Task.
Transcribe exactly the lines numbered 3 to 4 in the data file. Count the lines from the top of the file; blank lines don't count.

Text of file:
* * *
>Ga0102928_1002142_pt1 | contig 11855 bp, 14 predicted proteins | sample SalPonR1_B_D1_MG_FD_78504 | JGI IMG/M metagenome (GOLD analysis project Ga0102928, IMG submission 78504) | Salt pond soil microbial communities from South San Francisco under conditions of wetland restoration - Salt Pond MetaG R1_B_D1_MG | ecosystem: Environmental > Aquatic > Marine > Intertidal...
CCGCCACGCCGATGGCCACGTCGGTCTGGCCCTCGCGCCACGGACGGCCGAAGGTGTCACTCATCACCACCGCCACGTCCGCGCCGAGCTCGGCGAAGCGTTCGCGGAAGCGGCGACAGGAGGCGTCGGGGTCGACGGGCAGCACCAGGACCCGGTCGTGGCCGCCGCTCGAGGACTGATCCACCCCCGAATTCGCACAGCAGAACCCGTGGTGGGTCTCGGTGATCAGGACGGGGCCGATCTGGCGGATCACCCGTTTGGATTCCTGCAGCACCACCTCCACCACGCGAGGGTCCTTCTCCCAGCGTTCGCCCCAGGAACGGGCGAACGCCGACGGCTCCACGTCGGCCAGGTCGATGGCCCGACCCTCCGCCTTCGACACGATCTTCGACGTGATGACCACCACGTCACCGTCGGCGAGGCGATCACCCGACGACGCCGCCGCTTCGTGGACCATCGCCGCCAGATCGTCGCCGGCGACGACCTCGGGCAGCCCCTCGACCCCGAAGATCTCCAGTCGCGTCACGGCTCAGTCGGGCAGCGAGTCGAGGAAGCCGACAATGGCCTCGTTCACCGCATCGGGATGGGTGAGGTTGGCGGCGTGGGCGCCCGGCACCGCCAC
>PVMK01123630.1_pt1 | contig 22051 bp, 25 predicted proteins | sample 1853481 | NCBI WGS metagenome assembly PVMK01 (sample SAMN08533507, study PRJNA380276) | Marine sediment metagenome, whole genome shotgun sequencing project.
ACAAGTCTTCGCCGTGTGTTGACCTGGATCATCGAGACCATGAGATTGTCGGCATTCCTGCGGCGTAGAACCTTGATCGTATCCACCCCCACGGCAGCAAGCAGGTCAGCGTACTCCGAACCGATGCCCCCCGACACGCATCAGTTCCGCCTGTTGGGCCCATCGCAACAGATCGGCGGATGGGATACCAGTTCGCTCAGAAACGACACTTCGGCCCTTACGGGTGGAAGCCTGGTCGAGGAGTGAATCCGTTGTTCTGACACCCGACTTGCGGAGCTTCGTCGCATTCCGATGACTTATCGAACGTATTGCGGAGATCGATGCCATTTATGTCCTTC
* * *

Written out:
>PVMK01123630.1_pt1 | contig 22051 bp, 25 predicted proteins | sample 1853481 | NCBI WGS metagenome assembly PVMK01 (sample SAMN08533507, study PRJNA380276) | Marine sediment metagenome, whole genome shotgun sequencing project.
ACAAGTCTTCGCCGTGTGTTGACCTGGATCATCGAGACCATGAGATTGTCGGCATTCCTGCGGCGTAGAACCTTGATCGTATCCACCCCCACGGCAGCAAGCAGGTCAGCGTACTCCGAACCGATGCCCCCCGACACGCATCAGTTCCGCCTGTTGGGCCCATCGCAACAGATCGGCGGATGGGATACCAGTTCGCTCAGAAACGACACTTCGGCCCTTACGGGTGGAAGCCTGGTCGAGGAGTGAATCCGTTGTTCTGACACCCGACTTGCGGAGCTTCGTCGCATTCCGATGACTTATCGAACGTATTGCGGAGATCGATGCCATTTATGTCCTTC